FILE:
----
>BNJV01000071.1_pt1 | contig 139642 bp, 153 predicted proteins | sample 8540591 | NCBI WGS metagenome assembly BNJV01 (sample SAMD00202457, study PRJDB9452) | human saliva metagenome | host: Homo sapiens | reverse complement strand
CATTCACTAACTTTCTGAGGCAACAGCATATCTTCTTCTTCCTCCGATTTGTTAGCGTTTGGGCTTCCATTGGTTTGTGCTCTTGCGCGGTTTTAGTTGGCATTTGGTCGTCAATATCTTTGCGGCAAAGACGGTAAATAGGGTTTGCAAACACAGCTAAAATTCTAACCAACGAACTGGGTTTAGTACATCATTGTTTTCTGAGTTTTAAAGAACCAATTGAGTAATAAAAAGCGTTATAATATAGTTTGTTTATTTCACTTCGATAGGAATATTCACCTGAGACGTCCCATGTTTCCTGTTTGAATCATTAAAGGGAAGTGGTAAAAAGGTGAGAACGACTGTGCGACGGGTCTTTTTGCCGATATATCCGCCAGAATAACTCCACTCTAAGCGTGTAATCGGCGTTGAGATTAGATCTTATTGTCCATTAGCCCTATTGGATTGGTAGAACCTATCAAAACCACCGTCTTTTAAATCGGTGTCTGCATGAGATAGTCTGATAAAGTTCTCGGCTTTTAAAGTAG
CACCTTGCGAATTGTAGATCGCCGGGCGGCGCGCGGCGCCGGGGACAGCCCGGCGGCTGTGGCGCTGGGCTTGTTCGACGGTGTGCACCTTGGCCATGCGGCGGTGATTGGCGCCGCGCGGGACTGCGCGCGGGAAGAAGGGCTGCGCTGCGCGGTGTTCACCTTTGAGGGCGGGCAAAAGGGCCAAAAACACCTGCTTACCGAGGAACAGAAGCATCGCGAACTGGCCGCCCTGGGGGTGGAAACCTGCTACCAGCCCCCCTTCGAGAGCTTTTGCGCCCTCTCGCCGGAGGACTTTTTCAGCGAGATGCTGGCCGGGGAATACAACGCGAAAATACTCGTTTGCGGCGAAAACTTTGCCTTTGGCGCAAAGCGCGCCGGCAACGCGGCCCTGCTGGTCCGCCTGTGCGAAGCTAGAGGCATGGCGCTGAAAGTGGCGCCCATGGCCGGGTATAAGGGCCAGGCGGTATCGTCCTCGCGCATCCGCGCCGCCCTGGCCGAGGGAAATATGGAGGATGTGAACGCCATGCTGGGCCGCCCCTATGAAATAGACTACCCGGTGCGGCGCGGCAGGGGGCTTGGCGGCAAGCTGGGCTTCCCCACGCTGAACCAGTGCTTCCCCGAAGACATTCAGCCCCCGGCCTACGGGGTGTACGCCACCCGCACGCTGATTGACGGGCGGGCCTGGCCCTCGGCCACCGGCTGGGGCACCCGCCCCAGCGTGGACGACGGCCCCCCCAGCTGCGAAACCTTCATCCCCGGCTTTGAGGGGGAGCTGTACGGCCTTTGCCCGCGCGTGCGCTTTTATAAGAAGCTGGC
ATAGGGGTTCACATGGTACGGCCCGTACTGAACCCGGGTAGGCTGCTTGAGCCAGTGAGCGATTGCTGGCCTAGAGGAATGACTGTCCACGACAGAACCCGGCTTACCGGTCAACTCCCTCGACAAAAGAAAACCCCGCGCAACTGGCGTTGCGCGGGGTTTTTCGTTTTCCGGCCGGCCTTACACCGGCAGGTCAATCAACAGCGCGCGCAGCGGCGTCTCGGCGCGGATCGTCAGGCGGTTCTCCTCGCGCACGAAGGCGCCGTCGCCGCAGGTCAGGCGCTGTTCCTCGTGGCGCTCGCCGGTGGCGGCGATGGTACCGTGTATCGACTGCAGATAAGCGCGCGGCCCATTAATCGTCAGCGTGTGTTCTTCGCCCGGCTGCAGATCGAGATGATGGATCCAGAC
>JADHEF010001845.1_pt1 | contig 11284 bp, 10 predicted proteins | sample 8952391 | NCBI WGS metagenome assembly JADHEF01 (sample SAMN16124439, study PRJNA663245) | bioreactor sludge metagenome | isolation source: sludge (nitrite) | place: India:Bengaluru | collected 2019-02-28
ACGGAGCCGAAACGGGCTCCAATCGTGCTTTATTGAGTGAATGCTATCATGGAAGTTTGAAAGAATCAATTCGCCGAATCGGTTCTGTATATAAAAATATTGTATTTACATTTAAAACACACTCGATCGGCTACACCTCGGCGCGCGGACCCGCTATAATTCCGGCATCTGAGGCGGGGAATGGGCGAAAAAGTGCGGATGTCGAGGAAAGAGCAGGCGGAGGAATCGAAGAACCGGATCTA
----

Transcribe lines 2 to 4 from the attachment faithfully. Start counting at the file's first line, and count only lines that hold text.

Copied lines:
CATTCACTAACTTTCTGAGGCAACAGCATATCTTCTTCTTCCTCCGATTTGTTAGCGTTTGGGCTTCCATTGGTTTGTGCTCTTGCGCGGTTTTAGTTGGCATTTGGTCGTCAATATCTTTGCGGCAAAGACGGTAAATAGGGTTTGCAAACACAGCTAAAATTCTAACCAACGAACTGGGTTTAGTACATCATTGTTTTCTGAGTTTTAAAGAACCAATTGAGTAATAAAAAGCGTTATAATATAGTTTGTTTATTTCACTTCGATAGGAATATTCACCTGAGACGTCCCATGTTTCCTGTTTGAATCATTAAAGGGAAGTGGTAAAAAGGTGAGAACGACTGTGCGACGGGTCTTTTTGCCGATATATCCGCCAGAATAACTCCACTCTAAGCGTGTAATCGGCGTTGAGATTAGATCTTATTGTCCATTAGCCCTATTGGATTGGTAGAACCTATCAAAACCACCGTCTTTTAAATCGGTGTCTGCATGAGATAGTCTGATAAAGTTCTCGGCTTTTAAAGTAG
CACCTTGCGAATTGTAGATCGCCGGGCGGCGCGCGGCGCCGGGGACAGCCCGGCGGCTGTGGCGCTGGGCTTGTTCGACGGTGTGCACCTTGGCCATGCGGCGGTGATTGGCGCCGCGCGGGACTGCGCGCGGGAAGAAGGGCTGCGCTGCGCGGTGTTCACCTTTGAGGGCGGGCAAAAGGGCCAAAAACACCTGCTTACCGAGGAACAGAAGCATCGCGAACTGGCCGCCCTGGGGGTGGAAACCTGCTACCAGCCCCCCTTCGAGAGCTTTTGCGCCCTCTCGCCGGAGGACTTTTTCAGCGAGATGCTGGCCGGGGAATACAACGCGAAAATACTCGTTTGCGGCGAAAACTTTGCCTTTGGCGCAAAGCGCGCCGGCAACGCGGCCCTGCTGGTCCGCCTGTGCGAAGCTAGAGGCATGGCGCTGAAAGTGGCGCCCATGGCCGGGTATAAGGGCCAGGCGGTATCGTCCTCGCGCATCCGCGCCGCCCTGGCCGAGGGAAATATGGAGGATGTGAACGCCATGCTGGGCCGCCCCTATGAAATAGACTACCCGGTGCGGCGCGGCAGGGGGCTTGGCGGCAAGCTGGGCTTCCCCACGCTGAACCAGTGCTTCCCCGAAGACATTCAGCCCCCGGCCTACGGGGTGTACGCCACCCGCACGCTGATTGACGGGCGGGCCTGGCCCTCGGCCACCGGCTGGGGCACCCGCCCCAGCGTGGACGACGGCCCCCCCAGCTGCGAAACCTTCATCCCCGGCTTTGAGGGGGAGCTGTACGGCCTTTGCCCGCGCGTGCGCTTTTATAAGAAGCTGGC
ATAGGGGTTCACATGGTACGGCCCGTACTGAACCCGGGTAGGCTGCTTGAGCCAGTGAGCGATTGCTGGCCTAGAGGAATGACTGTCCACGACAGAACCCGGCTTACCGGTCAACTCCCTCGACAAAAGAAAACCCCGCGCAACTGGCGTTGCGCGGGGTTTTTCGTTTTCCGGCCGGCCTTACACCGGCAGGTCAATCAACAGCGCGCGCAGCGGCGTCTCGGCGCGGATCGTCAGGCGGTTCTCCTCGCGCACGAAGGCGCCGTCGCCGCAGGTCAGGCGCTGTTCCTCGTGGCGCTCGCCGGTGGCGGCGATGGTACCGTGTATCGACTGCAGATAAGCGCGCGGCCCATTAATCGTCAGCGTGTGTTCTTCGCCCGGCTGCAGATCGAGATGATGGATCCAGAC